to feel it at once, for he became more free,
and spoke his hopes and aspirations more
warmly. I soon comprehended the whole
plan he had been dreaming over. He had
resolved to be a great man if it lay in his
power, and every energy of his soul was bent
in that direction. The gibes of his compan
ions had given him the spur, and his ambi
tion had leaped up strong and powerful. I
told him I would help him all I could—that
he should have the use of any of my books,
and that I would hear as many recitations as
he could properly prepare himself for. He
caught my hand and pressed it to his lips,
and I think he would have gone down on his
knees if I had not held him up.
As soon as he had become somewhat calm,
I gave him a book, and asked him to read to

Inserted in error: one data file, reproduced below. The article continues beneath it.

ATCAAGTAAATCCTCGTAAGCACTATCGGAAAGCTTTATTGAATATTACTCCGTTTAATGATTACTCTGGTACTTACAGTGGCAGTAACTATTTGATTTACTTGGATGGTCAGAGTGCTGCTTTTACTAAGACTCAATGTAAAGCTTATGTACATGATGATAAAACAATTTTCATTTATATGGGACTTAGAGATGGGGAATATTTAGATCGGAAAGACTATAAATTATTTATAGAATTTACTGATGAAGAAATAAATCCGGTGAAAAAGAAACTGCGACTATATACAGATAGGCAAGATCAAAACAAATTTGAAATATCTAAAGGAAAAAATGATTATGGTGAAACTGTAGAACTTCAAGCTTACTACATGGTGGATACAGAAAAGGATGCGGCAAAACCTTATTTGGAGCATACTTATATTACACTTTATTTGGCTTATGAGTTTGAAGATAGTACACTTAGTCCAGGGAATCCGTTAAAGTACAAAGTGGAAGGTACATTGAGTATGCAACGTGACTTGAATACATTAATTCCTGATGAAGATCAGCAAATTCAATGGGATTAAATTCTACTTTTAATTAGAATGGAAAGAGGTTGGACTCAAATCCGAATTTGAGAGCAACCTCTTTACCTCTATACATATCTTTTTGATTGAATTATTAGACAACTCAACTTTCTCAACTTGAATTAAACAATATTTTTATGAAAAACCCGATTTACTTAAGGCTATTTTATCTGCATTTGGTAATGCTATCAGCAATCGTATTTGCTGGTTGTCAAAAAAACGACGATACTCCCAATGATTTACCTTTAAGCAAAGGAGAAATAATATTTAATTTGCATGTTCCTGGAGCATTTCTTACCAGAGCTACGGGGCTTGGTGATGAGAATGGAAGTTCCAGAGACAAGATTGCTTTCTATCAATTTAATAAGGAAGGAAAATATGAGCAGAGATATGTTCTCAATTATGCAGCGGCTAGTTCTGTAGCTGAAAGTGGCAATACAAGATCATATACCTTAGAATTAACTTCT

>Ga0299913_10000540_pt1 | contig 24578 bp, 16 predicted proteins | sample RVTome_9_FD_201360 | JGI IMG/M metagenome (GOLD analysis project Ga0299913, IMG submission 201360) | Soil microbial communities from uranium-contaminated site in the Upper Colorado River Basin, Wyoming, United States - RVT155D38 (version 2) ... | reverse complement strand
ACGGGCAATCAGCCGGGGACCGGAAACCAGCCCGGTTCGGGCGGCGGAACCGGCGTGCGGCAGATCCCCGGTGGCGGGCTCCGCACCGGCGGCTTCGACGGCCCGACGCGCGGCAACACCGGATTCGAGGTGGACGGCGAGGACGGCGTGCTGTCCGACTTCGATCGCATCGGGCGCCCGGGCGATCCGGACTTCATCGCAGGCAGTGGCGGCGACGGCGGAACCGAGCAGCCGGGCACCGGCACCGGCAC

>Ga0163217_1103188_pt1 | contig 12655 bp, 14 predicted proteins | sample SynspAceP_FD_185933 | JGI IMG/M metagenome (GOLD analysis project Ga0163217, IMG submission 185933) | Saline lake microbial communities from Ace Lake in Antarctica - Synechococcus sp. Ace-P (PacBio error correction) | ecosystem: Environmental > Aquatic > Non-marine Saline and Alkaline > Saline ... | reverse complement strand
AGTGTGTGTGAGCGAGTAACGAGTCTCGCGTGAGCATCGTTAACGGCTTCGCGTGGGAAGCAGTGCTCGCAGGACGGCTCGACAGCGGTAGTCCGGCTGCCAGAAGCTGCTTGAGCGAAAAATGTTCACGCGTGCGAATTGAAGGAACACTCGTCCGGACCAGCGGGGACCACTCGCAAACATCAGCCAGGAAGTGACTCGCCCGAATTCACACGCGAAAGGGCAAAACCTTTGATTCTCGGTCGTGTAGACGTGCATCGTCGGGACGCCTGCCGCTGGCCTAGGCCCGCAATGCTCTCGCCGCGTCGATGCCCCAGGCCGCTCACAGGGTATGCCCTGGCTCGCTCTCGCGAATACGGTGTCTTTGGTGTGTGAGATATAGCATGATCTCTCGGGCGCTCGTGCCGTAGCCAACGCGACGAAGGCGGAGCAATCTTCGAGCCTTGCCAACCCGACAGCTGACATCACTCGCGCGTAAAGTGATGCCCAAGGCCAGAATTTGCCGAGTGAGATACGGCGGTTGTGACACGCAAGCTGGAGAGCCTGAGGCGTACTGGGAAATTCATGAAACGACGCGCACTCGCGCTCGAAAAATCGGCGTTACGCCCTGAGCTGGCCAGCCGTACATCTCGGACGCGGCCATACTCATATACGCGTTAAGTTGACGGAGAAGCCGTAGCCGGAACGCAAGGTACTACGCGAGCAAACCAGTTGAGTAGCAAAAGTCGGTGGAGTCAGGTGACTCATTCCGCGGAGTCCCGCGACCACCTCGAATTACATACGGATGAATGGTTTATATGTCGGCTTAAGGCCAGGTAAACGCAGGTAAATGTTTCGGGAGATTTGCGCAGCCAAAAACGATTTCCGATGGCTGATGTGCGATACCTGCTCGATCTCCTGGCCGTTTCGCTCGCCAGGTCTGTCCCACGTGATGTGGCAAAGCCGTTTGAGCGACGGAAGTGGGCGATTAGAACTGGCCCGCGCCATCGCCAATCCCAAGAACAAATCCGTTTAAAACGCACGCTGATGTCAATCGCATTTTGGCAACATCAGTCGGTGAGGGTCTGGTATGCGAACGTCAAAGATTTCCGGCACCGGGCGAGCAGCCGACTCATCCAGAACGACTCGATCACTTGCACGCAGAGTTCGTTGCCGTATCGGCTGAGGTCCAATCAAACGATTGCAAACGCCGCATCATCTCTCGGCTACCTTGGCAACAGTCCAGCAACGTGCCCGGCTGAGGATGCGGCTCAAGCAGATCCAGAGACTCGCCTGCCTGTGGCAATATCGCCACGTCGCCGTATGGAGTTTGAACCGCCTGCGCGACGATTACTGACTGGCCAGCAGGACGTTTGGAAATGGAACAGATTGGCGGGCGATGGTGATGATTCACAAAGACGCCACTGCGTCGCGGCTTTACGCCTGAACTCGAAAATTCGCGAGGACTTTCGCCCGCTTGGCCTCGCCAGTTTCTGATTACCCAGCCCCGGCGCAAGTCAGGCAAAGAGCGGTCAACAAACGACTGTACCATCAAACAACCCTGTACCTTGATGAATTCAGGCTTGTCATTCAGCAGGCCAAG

me. I was astonished to hear him, for I had
few scholars who. could read so well. He
told me that his mother taught him to read
when he was very small, and that he had
read all the old papers and books he could
get bold of. He knew nothing of grammar,
however, and but very little of arithmetic ;
so I gave him a work on grammar, and one
on arithmetic, and marked lessons for him to
I felt an interest on two accounts in the
new work I had thus taken upon my hands.
First :—I felt a real interest in the boy's
welfare, and meant to help him because I
actually come to love him. And, secondly,
I had a desire, to see how fast, and how far,
one under his circumstances, could go. I
saw that he bad a fair intellect—nothing
more—no great native points of mental
power, nor any brilliant parts. I knew that
all he gained would be due to his firm will
and perseverance, and I meant to see how
the poor, unfortunate child of shame and sor
row would fashion a future from the unto
ward circumstances which had thus far at
tended him through life.
On the next day I met Mr. Fisher in the
post office, and I spoke to him of Hugh's
visit to me. I -found the old farmer ready
and willing to help the boy all he could.
" He'll have a good many leisure hours,"